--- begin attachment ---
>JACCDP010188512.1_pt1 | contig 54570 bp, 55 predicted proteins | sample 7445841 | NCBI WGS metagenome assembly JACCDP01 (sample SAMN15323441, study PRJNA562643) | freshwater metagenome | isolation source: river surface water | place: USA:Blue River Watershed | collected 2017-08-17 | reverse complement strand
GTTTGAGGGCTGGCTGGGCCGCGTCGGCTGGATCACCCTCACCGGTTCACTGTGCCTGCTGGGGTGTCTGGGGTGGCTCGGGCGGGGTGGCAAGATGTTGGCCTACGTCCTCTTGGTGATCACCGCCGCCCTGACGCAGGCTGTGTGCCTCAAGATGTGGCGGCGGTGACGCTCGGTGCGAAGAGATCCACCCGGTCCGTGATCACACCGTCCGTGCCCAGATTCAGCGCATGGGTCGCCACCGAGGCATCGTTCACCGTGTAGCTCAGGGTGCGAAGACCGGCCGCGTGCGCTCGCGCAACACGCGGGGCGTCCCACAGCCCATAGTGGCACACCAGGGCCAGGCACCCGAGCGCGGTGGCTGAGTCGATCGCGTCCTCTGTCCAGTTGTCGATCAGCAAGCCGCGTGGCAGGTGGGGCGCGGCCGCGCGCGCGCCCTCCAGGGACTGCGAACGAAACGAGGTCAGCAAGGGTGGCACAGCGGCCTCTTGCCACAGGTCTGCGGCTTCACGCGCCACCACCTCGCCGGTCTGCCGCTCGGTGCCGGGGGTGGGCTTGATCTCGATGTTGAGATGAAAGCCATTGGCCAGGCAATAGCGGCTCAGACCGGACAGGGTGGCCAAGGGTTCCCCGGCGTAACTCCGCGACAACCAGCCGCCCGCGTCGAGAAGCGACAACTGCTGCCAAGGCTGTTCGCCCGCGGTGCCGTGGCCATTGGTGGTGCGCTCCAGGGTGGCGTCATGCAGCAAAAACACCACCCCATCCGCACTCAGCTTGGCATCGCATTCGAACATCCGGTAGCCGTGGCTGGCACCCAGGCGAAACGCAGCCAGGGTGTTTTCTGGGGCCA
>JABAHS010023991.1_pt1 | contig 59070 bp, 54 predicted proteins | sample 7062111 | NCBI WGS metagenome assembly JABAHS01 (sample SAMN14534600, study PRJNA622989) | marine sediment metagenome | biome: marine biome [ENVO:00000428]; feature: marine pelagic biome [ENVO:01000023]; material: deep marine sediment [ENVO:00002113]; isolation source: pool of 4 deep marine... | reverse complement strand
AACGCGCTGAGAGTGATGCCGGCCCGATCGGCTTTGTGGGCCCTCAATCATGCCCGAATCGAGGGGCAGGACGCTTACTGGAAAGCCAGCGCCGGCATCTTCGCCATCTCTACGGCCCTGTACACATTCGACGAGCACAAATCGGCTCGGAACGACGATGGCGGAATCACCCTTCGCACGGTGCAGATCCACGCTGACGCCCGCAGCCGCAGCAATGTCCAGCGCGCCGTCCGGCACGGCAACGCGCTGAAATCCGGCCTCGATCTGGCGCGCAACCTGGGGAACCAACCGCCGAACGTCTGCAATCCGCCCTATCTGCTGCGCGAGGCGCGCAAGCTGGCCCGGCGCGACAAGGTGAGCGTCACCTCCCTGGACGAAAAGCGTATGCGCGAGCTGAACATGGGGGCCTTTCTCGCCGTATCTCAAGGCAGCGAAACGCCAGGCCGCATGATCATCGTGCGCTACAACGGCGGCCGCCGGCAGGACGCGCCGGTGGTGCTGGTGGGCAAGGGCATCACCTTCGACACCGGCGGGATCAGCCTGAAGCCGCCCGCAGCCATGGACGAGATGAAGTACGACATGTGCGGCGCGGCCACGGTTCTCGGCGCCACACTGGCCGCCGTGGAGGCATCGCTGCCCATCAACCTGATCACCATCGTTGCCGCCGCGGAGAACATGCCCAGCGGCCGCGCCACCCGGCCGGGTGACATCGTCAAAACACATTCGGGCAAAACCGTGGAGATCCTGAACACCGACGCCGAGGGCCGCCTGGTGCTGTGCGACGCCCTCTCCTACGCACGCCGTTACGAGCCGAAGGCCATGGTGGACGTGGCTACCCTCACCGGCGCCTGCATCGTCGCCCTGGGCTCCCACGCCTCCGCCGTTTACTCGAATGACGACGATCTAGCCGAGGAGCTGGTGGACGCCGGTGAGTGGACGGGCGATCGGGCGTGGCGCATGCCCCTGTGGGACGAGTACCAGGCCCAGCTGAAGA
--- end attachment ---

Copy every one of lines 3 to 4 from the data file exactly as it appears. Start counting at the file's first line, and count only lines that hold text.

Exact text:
>JABAHS010023991.1_pt1 | contig 59070 bp, 54 predicted proteins | sample 7062111 | NCBI WGS metagenome assembly JABAHS01 (sample SAMN14534600, study PRJNA622989) | marine sediment metagenome | biome: marine biome [ENVO:00000428]; feature: marine pelagic biome [ENVO:01000023]; material: deep marine sediment [ENVO:00002113]; isolation source: pool of 4 deep marine... | reverse complement strand
AACGCGCTGAGAGTGATGCCGGCCCGATCGGCTTTGTGGGCCCTCAATCATGCCCGAATCGAGGGGCAGGACGCTTACTGGAAAGCCAGCGCCGGCATCTTCGCCATCTCTACGGCCCTGTACACATTCGACGAGCACAAATCGGCTCGGAACGACGATGGCGGAATCACCCTTCGCACGGTGCAGATCCACGCTGACGCCCGCAGCCGCAGCAATGTCCAGCGCGCCGTCCGGCACGGCAACGCGCTGAAATCCGGCCTCGATCTGGCGCGCAACCTGGGGAACCAACCGCCGAACGTCTGCAATCCGCCCTATCTGCTGCGCGAGGCGCGCAAGCTGGCCCGGCGCGACAAGGTGAGCGTCACCTCCCTGGACGAAAAGCGTATGCGCGAGCTGAACATGGGGGCCTTTCTCGCCGTATCTCAAGGCAGCGAAACGCCAGGCCGCATGATCATCGTGCGCTACAACGGCGGCCGCCGGCAGGACGCGCCGGTGGTGCTGGTGGGCAAGGGCATCACCTTCGACACCGGCGGGATCAGCCTGAAGCCGCCCGCAGCCATGGACGAGATGAAGTACGACATGTGCGGCGCGGCCACGGTTCTCGGCGCCACACTGGCCGCCGTGGAGGCATCGCTGCCCATCAACCTGATCACCATCGTTGCCGCCGCGGAGAACATGCCCAGCGGCCGCGCCACCCGGCCGGGTGACATCGTCAAAACACATTCGGGCAAAACCGTGGAGATCCTGAACACCGACGCCGAGGGCCGCCTGGTGCTGTGCGACGCCCTCTCCTACGCACGCCGTTACGAGCCGAAGGCCATGGTGGACGTGGCTACCCTCACCGGCGCCTGCATCGTCGCCCTGGGCTCCCACGCCTCCGCCGTTTACTCGAATGACGACGATCTAGCCGAGGAGCTGGTGGACGCCGGTGAGTGGACGGGCGATCGGGCGTGGCGCATGCCCCTGTGGGACGAGTACCAGGCCCAGCTGAAGA